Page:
The environment is a good fit for Carl White, a PLU business major who has worked exclusively in community service and development since graduation.

Carl White took on another type of leadership role last May when she and her husband, Scott White, became parents to Barrett White.

“It is fantastic,” Carl White said of motherhood. “I love it.”

 


Kelleher receives prestigious award from President Bush

By Shannon Schrecengost ’09

Neil Kelleher ’92 came to PLU with a mind for science.

“I suppose I was a geek up front,” Kelleher said. “I came out of high school thinking science and chemistry.”

Kelleher’s thinking was right on target. During a recent White House ceremony officiated by President George W. Bush, Kelleher received a Presidential Early Career Award for Scientists.

A German and chemistry double major while at PLU, Kelleher was encouraged by several instructors, among them his mother, Ann Kelleher, chair of PLU’s Department of Political Science, to pursue graduate studies.

Kelleher took that advice, earning a doctorate in chemistry from Cornell University followed by two years of post-doctoral work at Harvard.

In 1999, he joined the faculty of the University of Illinois at Urbana-Champaign. He has since expanded the scope of his work to include biology, with an emphasis in cancer research.

“I hope to have an impact on biology like what I have been able to do in chemistry,” Kelleher said. “I am moving from chemistry into cell biology and disease.”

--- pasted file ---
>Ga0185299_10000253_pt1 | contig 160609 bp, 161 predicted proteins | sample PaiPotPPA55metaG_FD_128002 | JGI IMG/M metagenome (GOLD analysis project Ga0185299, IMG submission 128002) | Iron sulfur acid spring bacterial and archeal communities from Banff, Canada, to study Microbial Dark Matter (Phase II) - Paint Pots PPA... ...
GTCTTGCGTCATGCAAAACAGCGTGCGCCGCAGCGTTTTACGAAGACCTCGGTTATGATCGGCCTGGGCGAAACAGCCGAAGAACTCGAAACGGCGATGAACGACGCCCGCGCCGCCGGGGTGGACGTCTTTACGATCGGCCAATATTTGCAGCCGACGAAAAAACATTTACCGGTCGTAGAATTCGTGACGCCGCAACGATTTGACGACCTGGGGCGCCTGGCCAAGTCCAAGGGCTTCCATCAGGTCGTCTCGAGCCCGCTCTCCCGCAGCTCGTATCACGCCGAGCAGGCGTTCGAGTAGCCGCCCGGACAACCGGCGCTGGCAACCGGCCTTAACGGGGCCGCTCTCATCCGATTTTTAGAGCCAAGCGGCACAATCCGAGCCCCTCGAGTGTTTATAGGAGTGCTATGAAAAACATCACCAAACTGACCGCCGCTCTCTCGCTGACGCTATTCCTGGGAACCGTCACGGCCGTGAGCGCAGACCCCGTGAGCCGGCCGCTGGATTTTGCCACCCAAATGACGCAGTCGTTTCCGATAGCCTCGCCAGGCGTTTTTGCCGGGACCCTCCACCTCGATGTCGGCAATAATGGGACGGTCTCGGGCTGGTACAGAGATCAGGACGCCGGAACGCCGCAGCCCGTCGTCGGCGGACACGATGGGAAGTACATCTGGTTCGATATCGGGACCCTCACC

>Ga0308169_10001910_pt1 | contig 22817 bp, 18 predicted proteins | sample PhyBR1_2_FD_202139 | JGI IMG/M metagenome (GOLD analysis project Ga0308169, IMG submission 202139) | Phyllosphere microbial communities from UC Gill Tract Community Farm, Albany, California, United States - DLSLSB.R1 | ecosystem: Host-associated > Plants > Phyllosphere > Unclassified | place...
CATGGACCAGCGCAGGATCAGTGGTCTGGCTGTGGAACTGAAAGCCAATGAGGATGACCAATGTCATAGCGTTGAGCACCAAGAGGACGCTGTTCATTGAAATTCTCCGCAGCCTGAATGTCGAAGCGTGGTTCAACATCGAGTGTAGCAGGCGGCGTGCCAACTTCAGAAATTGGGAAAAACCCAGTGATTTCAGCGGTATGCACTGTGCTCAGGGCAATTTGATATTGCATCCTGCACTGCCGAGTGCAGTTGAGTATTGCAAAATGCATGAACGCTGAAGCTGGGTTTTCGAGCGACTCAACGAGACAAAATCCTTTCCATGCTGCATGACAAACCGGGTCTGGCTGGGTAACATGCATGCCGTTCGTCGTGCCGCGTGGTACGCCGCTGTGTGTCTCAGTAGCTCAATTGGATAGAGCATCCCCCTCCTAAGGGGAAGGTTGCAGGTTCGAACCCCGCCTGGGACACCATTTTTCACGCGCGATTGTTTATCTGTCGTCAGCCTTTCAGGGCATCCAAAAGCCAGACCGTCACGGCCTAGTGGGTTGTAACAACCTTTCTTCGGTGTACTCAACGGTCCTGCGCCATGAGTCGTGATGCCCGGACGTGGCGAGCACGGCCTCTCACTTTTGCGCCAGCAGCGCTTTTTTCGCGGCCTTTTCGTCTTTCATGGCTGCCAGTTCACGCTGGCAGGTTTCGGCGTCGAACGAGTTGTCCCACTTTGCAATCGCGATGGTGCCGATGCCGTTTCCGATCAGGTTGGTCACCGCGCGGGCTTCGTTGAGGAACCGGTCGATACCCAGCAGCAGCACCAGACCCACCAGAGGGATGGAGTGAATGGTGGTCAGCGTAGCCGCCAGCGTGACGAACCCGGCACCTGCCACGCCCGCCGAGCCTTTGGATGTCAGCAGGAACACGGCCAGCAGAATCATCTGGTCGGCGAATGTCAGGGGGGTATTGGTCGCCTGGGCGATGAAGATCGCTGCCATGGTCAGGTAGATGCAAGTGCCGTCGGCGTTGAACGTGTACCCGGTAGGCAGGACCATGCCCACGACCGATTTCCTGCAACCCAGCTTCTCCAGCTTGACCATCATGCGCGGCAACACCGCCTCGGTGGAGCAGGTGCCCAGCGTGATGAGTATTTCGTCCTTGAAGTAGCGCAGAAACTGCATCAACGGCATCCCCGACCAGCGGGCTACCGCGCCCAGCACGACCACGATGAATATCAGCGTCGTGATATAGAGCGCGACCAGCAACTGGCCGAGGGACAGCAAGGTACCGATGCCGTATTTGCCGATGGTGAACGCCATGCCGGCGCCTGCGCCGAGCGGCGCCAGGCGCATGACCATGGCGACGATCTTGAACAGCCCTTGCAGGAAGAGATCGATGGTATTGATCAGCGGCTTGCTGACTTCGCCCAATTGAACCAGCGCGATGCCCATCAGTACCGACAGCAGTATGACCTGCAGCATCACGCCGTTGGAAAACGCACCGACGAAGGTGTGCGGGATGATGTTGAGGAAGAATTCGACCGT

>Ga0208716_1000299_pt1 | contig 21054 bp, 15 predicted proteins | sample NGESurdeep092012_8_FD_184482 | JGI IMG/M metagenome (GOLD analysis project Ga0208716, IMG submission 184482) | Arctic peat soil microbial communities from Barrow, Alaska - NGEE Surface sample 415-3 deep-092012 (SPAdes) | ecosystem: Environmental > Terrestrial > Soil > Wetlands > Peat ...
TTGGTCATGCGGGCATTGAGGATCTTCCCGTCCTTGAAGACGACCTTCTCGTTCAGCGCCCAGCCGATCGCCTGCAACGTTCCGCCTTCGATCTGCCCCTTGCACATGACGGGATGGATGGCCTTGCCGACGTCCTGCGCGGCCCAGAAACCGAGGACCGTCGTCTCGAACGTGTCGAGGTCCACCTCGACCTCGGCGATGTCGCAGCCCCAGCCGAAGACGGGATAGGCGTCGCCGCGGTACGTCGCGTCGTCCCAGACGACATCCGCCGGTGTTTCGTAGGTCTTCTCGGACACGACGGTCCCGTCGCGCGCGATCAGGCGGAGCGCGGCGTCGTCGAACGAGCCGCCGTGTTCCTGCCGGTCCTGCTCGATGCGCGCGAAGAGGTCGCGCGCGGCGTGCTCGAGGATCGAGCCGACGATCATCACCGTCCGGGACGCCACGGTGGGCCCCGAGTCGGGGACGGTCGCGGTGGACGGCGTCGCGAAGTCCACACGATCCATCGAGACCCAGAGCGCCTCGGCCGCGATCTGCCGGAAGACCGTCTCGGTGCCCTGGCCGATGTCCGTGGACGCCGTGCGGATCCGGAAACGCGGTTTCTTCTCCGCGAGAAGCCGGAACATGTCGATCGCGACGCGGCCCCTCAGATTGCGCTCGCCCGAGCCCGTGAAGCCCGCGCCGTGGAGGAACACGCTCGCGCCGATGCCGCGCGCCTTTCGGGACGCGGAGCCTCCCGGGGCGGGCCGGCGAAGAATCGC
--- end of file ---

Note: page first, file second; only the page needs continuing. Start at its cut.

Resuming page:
While he has enjoyed many successes, Kelleher said it all stems from PLU, and especially his mother’s influence.

“I got to give props to my mom,” Kelleher said proudly.

 


Computer savvy lands Lin on the sidelines of Seattle football history

By Breanne Coats ’08

Growing up in Taiwan, Jane Lin ’92 said she didn’t even know American football existed until the age of 12. She’s learned a lot since then. Lin is now in her eighth season as an administration assistant for the coaching staff of the Seattle Seahawks.

“I know my job matters,” Lin said. “That sense of accomplishment matters to me.”

Lin works directly with the coaching staff. She helps with the playbook, game plans and materials coaches use in practice.

“They are really neat people,” Lin said of the coaching staff. “They can draw on each others’ strengths.”

Before Lin worked for the Seahawks, she worked at high-tech companies. Lin received her current position because she knew how to use certain programs, mainly Microsoft’s Visio program.

“The Seahawks are technologically advanced because it’s a Paul Allen company,” Lin said. “Some of the other teams are more old school.”

Lin received what she calls a “chance of a lifetime” last year when the Hawks earned a spot at the Super Bowl. She traveled with the team to Detroit and was part of the action.

“It was surreal,” Lin said. “Of course people say, ‘Hopefully, we’ll go back.’”

Lin graduated from PLU with a bachelor’s degree in fine arts and graphic design.

“PLU was a close-knit community and an extended family,” Lin said, “which is the same as the Seahawks.”

PHOTO: Tacoma Symphony Orchestra Executive Director Amy Wigstrom ’96 is one of many Lutes celebrating the orchestra’s 60 years in Tacoma.

 

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© Scene 2006  •  Pacific Lutheran University  •  Fall 2006